10 years of Flick Filosopher: can you see me now?
Wish I had me one a them widescreen TVs… From my review of The Bridge on the River Kwai, the Best Picture winner from 1957:
Director David Lean’s name to me always sounds like his movies: Spare, trim, simply and cleanly shot. Kwai‘s long, wide, static shots aren’t interrupted by frequent cuts or jumps — there’s no distraction from the stark brutality of life in the prison camp or the dangers of travel in the jungle. Lean’s palette is full of the gray-greens and browns of the jungle, of the muddy river, military fatigues, tanned men, bamboo buildings, and the logs of bridge. Colors are washed out, melted together as if by the heat of the sun. This is the first Best Picture in which I started noticing the pan-and-scan process (I couldn’t find a widescreen video) and getting slightly annoyed by it, but even that couldn’t detract from Lean’s lucid genius.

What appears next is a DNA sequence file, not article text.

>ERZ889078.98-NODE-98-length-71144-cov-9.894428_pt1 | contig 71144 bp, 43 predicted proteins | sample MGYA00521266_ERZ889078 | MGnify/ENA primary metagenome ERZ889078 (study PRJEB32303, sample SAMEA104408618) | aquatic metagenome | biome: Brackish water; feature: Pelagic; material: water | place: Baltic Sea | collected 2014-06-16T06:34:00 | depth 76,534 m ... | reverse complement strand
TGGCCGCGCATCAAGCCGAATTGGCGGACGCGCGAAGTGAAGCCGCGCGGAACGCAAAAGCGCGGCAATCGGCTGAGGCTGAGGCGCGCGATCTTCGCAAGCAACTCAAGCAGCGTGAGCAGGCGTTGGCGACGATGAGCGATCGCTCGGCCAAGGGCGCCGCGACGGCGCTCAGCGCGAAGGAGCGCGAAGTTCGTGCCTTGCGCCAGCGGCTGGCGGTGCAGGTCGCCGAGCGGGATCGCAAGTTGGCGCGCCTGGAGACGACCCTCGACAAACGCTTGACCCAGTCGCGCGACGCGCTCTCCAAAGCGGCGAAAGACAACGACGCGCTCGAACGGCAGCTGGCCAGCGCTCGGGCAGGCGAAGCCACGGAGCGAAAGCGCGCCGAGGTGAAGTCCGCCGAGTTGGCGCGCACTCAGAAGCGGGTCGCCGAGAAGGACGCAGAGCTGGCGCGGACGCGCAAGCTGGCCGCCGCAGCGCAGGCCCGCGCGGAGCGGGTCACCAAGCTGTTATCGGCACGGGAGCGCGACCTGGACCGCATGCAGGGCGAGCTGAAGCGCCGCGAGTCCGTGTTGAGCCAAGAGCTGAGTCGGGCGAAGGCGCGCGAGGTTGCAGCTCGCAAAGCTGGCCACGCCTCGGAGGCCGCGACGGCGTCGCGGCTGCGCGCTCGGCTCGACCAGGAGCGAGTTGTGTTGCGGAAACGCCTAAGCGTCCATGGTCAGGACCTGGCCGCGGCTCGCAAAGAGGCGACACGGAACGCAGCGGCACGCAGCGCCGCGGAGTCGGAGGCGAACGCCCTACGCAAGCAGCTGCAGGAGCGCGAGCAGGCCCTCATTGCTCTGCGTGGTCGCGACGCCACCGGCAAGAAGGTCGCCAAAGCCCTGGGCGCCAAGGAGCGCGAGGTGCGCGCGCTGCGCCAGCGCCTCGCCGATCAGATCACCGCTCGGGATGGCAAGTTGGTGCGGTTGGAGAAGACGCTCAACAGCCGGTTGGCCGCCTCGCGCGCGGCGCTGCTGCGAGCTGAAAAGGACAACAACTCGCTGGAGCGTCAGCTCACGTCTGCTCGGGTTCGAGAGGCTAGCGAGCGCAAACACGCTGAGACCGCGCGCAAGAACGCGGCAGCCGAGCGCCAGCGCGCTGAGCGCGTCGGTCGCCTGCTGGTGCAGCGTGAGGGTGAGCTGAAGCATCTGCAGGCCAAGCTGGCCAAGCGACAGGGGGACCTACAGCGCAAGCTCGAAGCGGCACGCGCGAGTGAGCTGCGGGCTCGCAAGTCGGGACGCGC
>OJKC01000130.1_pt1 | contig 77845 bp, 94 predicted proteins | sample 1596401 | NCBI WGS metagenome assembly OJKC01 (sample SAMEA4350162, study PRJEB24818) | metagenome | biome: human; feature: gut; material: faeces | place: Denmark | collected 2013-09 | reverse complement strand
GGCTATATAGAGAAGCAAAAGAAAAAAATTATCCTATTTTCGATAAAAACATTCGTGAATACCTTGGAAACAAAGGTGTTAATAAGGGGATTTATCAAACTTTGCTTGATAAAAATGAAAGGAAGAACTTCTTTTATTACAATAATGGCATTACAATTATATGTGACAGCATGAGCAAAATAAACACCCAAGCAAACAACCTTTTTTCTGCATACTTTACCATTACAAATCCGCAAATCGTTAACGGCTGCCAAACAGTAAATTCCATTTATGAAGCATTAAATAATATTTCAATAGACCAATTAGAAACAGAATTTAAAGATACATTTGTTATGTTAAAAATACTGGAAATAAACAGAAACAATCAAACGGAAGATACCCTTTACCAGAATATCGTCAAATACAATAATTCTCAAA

• review of The Bridge on the River Kwai, posted 02.09.99
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